By: Tom Streissguth | Reviewed by: Ryan Cockerham, CISI Capital Markets and Corporate Finance | Updated March 31, 2019
When researching stocks for investment, take a glance at the beta number. This value measures the volatility of a stock compared with the volatility of the market as a whole. A high beta means the stock price is more sensitive to news and information, and will move faster than a stock with low beta. In general, high beta means high risk, but also offers the possibility of high returns if the stock turns out to be a good investment. A negative beta coefficient, on the other hand, means the investment moves opposite of market direction.
Generally, stocks that have a high or positive beta coefficient are riskier and more volatile than those with a lower beta value. This does not mean, however, that stocks with a negative beta coefficient have no inherent risks.
Evaluating Market Beta
The beta value of the entire stock market, as measured by indexes such as the Standard & Poors 500, is 1. A stock with a beta value of 1 is just as risky as the stock market as a whole, and its price change generally tracks that of the index. Investors with low tolerance for volatility would seek a stock with a beta value of 1 or lower.
In general, bigger companies with more predictable earnings and dividends will carry a lower beta value. Bank and insurance stocks, utilities and large conglomerates all tend to have lower betas. There are, however, many exceptions to this general rule. A report published by ABG Analytics found that in January 2013, banking giant Citigroup stock carried a beta of 2, meaning the stock was exactly twice as volatile and risky as the market.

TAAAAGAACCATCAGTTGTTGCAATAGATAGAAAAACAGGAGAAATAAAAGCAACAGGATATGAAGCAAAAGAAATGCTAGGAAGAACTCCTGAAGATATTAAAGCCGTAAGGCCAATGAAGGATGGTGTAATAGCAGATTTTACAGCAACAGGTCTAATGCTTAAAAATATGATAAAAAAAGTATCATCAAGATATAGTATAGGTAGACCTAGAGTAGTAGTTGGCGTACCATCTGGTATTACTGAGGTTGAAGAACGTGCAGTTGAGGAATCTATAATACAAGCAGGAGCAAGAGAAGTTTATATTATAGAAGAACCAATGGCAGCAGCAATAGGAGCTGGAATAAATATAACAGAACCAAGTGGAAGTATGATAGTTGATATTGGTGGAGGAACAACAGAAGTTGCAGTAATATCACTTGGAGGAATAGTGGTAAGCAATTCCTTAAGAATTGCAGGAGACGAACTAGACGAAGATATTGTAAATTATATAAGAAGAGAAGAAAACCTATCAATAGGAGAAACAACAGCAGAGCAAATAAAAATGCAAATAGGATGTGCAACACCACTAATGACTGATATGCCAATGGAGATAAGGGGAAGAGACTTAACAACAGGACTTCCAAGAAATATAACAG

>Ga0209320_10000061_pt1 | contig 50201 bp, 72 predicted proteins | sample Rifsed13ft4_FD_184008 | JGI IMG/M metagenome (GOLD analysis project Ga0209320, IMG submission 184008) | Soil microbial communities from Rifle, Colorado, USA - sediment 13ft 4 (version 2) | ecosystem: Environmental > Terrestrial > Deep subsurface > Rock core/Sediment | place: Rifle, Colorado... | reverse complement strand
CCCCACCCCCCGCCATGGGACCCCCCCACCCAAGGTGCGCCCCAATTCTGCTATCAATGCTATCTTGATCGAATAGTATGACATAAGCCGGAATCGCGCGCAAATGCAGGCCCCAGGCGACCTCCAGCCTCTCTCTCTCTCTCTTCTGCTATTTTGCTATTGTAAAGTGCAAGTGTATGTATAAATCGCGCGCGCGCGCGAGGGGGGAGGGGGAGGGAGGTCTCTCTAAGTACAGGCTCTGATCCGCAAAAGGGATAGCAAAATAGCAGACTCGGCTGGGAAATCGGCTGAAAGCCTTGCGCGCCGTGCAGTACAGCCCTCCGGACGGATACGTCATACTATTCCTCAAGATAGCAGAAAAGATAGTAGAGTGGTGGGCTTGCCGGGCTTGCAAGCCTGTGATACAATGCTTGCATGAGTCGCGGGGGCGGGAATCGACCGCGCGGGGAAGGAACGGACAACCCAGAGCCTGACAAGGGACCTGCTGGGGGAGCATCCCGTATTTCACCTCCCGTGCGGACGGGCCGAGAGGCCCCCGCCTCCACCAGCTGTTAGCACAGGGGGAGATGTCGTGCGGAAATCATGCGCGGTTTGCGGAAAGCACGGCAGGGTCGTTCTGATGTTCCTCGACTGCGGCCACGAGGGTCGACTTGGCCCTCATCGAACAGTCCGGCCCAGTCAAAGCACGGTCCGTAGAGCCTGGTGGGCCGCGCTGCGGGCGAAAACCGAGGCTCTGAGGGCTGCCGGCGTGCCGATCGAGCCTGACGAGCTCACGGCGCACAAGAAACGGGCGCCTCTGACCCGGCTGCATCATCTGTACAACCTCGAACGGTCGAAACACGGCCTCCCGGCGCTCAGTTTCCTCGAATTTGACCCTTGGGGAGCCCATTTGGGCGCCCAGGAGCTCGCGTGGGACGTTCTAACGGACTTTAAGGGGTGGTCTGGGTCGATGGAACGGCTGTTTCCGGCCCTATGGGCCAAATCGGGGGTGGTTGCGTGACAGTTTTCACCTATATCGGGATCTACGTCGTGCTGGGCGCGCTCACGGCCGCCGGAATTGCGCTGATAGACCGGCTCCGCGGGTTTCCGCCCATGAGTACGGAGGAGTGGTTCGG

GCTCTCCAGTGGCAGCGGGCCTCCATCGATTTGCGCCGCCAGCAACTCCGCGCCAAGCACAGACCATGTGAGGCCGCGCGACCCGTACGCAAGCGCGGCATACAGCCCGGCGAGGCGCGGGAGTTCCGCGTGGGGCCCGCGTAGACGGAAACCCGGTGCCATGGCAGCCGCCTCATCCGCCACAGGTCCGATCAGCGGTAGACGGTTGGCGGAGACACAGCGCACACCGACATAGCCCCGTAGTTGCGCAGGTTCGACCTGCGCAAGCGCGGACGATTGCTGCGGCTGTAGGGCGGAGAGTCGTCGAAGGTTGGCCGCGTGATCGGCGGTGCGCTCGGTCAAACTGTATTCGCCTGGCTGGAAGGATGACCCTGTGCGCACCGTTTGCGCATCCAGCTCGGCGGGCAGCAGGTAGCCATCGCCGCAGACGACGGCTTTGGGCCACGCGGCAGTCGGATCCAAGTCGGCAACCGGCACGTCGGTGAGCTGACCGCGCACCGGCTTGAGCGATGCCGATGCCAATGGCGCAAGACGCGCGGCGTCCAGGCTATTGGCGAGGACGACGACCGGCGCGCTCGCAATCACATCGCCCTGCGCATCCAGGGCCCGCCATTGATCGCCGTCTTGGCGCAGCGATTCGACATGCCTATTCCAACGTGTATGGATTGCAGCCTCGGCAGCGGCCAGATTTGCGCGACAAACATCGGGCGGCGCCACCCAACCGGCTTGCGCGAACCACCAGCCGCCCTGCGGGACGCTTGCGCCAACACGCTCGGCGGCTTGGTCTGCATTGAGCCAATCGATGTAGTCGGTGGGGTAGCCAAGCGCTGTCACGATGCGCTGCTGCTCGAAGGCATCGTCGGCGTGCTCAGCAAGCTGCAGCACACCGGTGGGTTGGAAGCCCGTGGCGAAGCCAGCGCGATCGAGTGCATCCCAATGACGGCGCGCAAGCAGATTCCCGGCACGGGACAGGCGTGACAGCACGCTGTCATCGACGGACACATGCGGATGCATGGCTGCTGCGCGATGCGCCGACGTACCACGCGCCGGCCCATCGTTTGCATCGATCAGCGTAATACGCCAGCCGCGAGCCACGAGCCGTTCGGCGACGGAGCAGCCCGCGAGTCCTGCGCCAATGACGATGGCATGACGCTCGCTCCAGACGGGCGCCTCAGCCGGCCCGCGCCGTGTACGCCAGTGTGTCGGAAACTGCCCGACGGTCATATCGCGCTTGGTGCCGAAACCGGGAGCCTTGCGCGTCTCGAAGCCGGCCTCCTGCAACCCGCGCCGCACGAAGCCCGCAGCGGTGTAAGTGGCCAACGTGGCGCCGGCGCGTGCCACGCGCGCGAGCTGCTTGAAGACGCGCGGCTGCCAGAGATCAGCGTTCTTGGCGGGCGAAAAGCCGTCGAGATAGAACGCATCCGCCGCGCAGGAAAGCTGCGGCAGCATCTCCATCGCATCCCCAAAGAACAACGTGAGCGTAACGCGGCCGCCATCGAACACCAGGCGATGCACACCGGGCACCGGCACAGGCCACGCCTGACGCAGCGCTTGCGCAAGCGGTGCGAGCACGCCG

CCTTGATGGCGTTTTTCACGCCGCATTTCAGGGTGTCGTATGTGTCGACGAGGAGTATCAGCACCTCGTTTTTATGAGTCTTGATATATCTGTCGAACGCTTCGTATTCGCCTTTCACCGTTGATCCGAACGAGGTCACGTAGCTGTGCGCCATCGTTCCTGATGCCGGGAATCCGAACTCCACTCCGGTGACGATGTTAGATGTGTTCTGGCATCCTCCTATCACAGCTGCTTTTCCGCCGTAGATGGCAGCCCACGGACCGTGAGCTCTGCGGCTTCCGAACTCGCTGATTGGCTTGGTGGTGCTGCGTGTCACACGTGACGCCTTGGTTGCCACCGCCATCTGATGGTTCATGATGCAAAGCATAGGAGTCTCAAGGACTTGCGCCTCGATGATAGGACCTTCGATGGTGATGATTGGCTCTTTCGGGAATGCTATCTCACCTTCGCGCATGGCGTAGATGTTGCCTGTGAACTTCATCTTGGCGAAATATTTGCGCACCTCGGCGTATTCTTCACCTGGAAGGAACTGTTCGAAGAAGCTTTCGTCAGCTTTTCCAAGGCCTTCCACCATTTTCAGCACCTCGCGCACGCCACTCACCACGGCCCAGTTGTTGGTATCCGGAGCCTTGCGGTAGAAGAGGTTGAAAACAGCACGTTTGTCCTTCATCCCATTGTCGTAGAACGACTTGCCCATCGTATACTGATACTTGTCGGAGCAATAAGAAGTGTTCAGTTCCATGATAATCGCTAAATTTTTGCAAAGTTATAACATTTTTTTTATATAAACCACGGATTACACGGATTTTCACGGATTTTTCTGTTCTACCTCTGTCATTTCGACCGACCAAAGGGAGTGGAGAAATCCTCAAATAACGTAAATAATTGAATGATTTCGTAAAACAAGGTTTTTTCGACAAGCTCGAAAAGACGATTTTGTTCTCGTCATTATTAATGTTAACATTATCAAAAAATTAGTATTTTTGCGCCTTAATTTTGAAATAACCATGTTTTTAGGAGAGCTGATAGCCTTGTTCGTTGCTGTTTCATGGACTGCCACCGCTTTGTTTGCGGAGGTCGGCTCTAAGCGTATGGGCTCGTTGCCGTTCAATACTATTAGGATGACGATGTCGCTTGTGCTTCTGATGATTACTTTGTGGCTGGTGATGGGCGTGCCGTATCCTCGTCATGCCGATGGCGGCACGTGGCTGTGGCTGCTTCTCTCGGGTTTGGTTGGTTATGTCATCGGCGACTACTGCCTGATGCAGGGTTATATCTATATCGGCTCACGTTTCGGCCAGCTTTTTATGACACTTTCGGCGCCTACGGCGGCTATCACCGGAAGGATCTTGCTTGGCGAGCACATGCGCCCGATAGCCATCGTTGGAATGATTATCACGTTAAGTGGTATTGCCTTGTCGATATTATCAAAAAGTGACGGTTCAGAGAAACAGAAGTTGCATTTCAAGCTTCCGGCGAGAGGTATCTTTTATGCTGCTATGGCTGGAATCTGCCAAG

Understanding Zero Beta
An investment with zero beta means no volatility and no risk. This would leave out stocks. Instead, money market funds with a constant share value of $1, certificates of deposit backed by federal deposit insurance, and cash in savings and checking accounts all should have zero beta. The cash in your wallet also has zero beta: The value of a dollar bill will always be $1, and carries no risk of a fluctuation in value. Of course, inflation erodes the purchasing power of money, meaning your zero-beta investment actually loses if it pays interest at less than the rate of inflation.
The Implications of Negative Beta
A negative beta correlation means an investment moves in the opposite direction from the stock market. When the market rises, a negative-beta investment generally falls. When the market falls, the negative-beta investment will tend to rise. This is generally true of gold stocks and gold bullion. Because gold is seen as a more secure store of value than currency, a market crash prompts investors to sell their stocks and either move into cash (for zero beta) or buy gold (for negative beta). Negative beta is an unusual concept, as it pertains to the stock market.
Risk Factors and Beta
A negative beta coefficient does not necessarily mean absence of risk. Instead, negative beta means your investment offers a hedge against serious market downturns. If the market continues rising, however, a negative-beta investment is losing money through opportunity risk – the loss of the chance to make higher returns – and inflation risk, in which a low rate of return does not keep pace with inflation. Because the stock market has historically produced a positive return in most years, the mere act of investing in negative-or low-beta stocks increases these risks over time.
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